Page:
The Richter Museum of Natural History contains one of Wisconsin's most significant collections of animal specimens for scientific research and education. Located in purpose-built facilities on the lower level of Mary Ann Cofrin Hall, the collection is built around an extraordinary gift from Carl Richter, a former resident of Oconto, WI and one of the state's most prominent ornithologists. Richter’s 1974 donation included over 10,000 sets of bird eggs, and the museum now houses over 11,000 sets, making it one of the ten largest egg collections in North America. The museum also contains tens of thousands of animal specimens, mostly in the form of study skins, skeletons, and alcohol-preserved specimens, and representing all major branches on the tree of life. With a focus on the Great Lakes fauna, all bird species that breed in the area are represented, as well as most of the fish, mammal, reptile, and amphibian species that call the great lakes area home. The collection of non-vertebrate animals is notable for containing significant numbers of local insect, mollusk, and spider species.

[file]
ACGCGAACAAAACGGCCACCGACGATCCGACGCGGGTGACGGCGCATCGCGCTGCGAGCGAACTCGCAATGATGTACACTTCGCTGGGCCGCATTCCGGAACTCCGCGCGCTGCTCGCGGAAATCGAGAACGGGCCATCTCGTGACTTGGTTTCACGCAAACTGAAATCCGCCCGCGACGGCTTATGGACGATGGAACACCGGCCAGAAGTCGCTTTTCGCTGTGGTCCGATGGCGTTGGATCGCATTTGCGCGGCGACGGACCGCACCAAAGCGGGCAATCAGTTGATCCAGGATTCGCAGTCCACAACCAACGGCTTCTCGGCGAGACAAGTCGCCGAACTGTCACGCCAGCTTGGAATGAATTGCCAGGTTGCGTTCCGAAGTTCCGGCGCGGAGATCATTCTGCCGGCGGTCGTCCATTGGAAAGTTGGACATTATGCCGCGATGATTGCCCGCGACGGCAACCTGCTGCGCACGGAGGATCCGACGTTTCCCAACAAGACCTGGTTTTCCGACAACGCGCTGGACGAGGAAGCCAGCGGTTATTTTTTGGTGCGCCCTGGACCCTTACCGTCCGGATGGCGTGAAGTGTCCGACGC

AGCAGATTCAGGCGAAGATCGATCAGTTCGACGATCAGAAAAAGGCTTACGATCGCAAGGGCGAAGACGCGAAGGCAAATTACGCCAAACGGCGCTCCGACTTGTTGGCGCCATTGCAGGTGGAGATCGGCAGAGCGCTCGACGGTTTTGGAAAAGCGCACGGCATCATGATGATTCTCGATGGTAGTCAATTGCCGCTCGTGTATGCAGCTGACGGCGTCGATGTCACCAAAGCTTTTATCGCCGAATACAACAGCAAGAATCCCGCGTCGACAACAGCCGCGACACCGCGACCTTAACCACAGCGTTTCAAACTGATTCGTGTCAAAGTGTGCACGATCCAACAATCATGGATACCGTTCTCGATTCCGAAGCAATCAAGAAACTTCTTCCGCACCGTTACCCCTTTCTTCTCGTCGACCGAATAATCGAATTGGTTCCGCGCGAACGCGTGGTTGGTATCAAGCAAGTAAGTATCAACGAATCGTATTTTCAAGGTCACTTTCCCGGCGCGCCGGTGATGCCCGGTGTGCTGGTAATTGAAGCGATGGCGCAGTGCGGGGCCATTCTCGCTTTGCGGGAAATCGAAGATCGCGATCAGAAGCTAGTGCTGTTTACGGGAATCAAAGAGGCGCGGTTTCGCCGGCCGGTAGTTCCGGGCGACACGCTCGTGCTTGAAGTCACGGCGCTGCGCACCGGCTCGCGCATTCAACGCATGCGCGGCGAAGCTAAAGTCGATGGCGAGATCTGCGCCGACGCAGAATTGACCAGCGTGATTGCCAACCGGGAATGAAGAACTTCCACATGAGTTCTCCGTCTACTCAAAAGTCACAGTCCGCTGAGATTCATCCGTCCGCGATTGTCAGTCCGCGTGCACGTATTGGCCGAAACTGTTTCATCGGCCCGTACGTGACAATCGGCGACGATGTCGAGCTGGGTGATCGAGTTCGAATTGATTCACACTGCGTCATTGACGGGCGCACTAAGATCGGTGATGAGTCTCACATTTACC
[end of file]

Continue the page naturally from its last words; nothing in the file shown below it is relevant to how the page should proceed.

If you are interested in learning more about the museum or visiting the collection for research or educational purposes contact:
Dr. Daniel Meinhardt, Richter Museum Curator